10th Anniversary of Biomedicines—Aging Changes in Cells, Tissues and Organs

A special issue of Biomedicines (ISSN 2227-9059). This special issue belongs to the section "Cell Biology and Pathology".

Deadline for manuscript submissions: 30 September 2024 | Viewed by 17715

Special Issue Editors


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Guest Editor
1. Department of Medical and Health Sciences, School of Health and Human Development, University of Évora, 7000-671 Évora, Portugal
2. Mediterranean Institute for Agriculture, Environment and Development (MED), University of Évora, 7000-671 Évora, Portugal
Interests: biology of oral tissues; eating behavior and its effects on the health of people and populations; food, health and society and the “One Health” approach
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E-Mail Website
Guest Editor
Department of Chemistry, ICT—Institute of Earth Sciences, School of Sciences and Technology & IIFA, University of Évora, 7000-671 Évora, Portugal
Interests: cell culture; signaling pathways; cell signaling; phosphorylation; signal transduction; allergens; aerobiology; bioaerosols; metabolism; enrironmental health; molecular allergology
Special Issues, Collections and Topics in MDPI journals

Special Issue Information

Dear Colleagues,

The year 2023 marks the 10th anniversary of Biomedicines, a peer-reviewed open access journal in the biomedical field. So far, Biomedicines has published more than 2700 papers from more than 17,000 authors. We appreciate each author, reviewer, and academic editor whose support has brought us to where we are today.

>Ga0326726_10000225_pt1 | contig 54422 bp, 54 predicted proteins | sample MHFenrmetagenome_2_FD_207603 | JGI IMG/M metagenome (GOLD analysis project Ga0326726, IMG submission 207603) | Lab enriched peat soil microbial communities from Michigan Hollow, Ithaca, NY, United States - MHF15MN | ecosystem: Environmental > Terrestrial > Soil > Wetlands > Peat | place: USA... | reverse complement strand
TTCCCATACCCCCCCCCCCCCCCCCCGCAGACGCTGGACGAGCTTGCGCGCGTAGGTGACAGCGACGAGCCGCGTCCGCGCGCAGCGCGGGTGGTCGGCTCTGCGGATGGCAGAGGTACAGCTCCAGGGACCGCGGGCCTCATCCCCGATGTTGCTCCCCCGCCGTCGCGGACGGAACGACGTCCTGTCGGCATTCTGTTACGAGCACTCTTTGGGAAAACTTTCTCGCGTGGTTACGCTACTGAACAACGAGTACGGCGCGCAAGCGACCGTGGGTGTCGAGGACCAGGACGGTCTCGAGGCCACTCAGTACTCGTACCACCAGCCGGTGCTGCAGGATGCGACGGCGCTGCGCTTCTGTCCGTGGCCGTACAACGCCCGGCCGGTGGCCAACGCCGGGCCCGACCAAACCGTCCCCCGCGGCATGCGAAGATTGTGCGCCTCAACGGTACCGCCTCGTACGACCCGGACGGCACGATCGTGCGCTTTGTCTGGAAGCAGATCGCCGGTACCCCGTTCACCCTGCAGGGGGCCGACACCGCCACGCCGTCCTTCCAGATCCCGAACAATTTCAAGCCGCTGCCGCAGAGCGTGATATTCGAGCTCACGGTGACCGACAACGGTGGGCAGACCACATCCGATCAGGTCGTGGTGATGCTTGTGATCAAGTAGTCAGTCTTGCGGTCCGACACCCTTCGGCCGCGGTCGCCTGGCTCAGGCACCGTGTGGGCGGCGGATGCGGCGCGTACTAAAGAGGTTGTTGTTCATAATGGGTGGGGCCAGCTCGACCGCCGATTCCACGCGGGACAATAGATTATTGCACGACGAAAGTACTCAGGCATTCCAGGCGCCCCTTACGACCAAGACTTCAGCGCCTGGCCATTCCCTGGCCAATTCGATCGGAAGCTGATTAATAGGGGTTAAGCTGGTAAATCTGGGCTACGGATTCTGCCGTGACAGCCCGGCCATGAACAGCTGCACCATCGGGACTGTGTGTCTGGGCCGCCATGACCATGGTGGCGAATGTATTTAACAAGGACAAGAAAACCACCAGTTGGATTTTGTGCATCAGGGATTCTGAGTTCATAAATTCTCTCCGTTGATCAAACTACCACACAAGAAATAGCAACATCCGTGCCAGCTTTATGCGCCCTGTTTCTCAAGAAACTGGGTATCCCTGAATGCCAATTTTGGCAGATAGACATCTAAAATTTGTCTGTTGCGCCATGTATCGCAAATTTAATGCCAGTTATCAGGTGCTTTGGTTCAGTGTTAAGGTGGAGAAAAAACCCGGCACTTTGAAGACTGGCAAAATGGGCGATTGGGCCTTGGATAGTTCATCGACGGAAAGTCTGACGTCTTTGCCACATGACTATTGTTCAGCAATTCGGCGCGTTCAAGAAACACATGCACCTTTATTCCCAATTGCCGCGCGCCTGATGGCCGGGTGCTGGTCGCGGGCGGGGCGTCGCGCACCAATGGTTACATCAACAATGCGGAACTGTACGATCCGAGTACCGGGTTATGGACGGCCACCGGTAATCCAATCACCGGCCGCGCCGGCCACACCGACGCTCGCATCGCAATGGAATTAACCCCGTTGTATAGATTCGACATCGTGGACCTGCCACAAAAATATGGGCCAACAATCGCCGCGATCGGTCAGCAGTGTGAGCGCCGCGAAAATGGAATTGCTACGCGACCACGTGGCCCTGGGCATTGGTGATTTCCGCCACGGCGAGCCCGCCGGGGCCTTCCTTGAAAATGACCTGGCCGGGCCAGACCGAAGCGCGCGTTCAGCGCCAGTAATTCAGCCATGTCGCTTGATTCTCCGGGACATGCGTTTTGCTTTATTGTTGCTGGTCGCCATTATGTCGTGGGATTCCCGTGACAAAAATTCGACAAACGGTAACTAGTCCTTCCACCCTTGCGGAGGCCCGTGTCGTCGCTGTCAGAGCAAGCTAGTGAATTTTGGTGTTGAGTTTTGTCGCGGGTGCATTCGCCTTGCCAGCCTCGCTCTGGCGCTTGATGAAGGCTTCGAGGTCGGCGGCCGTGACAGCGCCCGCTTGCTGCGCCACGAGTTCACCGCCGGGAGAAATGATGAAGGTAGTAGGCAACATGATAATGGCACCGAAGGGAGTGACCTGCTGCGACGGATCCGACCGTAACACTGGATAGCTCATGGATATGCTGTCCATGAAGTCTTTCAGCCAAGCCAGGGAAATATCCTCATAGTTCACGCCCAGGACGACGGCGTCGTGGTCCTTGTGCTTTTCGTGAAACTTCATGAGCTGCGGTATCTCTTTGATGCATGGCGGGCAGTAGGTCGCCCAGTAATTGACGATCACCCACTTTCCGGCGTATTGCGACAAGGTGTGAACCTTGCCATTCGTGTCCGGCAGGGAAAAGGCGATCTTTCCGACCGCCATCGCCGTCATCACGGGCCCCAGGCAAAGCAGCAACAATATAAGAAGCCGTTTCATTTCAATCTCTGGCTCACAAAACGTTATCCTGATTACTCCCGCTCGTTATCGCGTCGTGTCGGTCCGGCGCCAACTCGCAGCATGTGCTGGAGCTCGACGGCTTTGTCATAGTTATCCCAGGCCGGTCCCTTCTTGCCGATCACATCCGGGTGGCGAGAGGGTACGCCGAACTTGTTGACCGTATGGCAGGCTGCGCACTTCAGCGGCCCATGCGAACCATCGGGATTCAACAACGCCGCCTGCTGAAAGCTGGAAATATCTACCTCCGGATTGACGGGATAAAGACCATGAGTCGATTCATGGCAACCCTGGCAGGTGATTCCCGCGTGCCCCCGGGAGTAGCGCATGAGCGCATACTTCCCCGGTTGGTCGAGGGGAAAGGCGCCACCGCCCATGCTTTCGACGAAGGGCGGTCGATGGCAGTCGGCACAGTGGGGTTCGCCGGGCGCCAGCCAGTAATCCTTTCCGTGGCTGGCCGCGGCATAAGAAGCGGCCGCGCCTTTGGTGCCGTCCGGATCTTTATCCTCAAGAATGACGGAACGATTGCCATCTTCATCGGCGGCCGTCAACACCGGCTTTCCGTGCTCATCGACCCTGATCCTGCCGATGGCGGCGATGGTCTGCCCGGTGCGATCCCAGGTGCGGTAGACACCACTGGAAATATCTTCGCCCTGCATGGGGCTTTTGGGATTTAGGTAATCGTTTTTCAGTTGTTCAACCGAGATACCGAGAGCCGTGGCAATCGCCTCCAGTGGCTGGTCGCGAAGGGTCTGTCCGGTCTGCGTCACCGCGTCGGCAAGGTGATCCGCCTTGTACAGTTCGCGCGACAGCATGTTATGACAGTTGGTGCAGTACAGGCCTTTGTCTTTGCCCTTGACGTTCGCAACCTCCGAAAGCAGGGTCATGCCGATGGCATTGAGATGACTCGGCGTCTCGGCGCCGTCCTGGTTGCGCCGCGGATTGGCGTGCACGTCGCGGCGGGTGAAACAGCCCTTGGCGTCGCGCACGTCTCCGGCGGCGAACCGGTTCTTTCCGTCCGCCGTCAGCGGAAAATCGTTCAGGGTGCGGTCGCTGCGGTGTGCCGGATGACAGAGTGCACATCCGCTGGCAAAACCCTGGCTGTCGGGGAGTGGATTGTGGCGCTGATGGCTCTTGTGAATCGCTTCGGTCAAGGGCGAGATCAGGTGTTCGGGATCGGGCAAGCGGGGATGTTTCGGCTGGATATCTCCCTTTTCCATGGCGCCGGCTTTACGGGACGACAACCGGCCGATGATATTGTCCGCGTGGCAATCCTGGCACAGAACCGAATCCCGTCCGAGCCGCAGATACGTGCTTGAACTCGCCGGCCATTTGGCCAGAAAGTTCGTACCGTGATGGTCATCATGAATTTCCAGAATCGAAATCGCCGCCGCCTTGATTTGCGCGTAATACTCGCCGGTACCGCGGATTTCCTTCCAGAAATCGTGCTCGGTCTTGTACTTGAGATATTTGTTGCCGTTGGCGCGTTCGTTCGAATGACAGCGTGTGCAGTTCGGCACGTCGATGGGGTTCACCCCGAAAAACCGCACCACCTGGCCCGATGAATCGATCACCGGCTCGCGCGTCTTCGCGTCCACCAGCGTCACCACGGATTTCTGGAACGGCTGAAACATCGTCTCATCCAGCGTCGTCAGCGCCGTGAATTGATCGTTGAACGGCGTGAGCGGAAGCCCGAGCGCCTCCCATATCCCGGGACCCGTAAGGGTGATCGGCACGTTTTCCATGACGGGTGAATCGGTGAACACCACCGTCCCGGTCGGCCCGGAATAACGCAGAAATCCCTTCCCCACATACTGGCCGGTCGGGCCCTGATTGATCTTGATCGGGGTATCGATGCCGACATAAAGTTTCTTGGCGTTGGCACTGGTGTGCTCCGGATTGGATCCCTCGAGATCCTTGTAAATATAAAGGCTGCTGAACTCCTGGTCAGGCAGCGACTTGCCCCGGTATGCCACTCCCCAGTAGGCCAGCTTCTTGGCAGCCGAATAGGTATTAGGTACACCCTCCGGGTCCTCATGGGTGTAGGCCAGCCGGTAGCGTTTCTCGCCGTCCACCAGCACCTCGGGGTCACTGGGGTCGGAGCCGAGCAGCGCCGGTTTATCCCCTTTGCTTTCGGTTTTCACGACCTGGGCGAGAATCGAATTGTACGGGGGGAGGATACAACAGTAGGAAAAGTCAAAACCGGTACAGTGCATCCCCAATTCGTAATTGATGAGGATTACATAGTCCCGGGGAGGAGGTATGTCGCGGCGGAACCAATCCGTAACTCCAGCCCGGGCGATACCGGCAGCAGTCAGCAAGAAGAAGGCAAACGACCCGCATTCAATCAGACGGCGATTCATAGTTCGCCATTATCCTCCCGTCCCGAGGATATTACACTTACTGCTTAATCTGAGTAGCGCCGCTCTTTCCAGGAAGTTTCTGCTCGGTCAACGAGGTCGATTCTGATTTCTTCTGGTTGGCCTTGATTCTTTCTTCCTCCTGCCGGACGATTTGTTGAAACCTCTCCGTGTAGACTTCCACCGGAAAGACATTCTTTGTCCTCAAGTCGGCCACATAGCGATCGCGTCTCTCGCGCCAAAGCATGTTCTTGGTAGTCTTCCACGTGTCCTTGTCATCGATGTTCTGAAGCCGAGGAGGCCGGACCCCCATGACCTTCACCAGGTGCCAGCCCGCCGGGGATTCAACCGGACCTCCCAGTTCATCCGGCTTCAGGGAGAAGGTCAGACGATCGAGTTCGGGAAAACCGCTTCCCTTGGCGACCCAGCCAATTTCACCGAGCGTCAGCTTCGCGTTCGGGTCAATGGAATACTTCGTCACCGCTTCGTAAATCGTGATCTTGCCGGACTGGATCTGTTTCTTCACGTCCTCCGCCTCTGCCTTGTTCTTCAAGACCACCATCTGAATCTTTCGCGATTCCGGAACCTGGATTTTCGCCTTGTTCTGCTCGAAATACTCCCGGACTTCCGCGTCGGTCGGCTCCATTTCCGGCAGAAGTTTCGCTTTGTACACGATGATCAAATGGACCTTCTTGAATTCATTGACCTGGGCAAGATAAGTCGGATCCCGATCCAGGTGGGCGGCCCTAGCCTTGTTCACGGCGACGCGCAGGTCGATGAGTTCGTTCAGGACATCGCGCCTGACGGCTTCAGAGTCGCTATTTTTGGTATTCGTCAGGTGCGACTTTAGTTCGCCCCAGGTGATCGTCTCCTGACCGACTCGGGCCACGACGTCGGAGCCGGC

To celebrate this significant milestone, we aim to publish a Special Issue entitled 10th Anniversary of Biomedicines—Aging Changes in Cells, Tissues and Organs. Cells are the basic structural and functional units of tissues, and they all experience changes with aging—they get larger, with less ability to divide and multiply, and many of them lose their ability to function or start to function abnormally. Some tissues face problems in obtaining oxygen and nutrients, as well as difficulties in the removal of carbon dioxide and other waste products. Some tissues lose mass, while others become rigid. In this sense, all vital organs suffer some degree of function loss with aging. Although aging occurs in all cells, tissues, and organs, affecting the functioning of every system in the body, most people do not notice this loss immediately because organs have a reserve capacity to function beyond their normal needs. However, when an organ is subjected to an effort that is greater than usual, it may fail to properly function properly. There are several factors that require an extraphysiological response in order to maintain homeostasis, namely, diseases, particular physiological states, significant changes in lifestyle, medications and their side effects, extreme temperature changes in the environment, etc.

This Special Issue aims to gather high-quality research concerning the structural and functional changes in organs, tissues, and cells during aging. New and comparative methodologies to understand the biology of these changes and review articles are welcomed. Potential topics include the following: tissue homeostasis and aging; proliferative homeostasis and aging; ageing and apoptosis; ageing-related tissue-specific alterations; oxidative stress, aging, and diseases; phenotypes and mechanisms of stem-cell aging; the interaction of lifelong influences; biological theories of aging; types of cell changes (atrophy, hypertrophy, hyperplasia, dysplasia, neoplasia); senescent cells in aging; and detection techniques of cellular senescence and cellular ageing.

Dr. Fernando Capela e Silva
Dr. Célia M. Antunes
Guest Editors

Manuscript Submission Information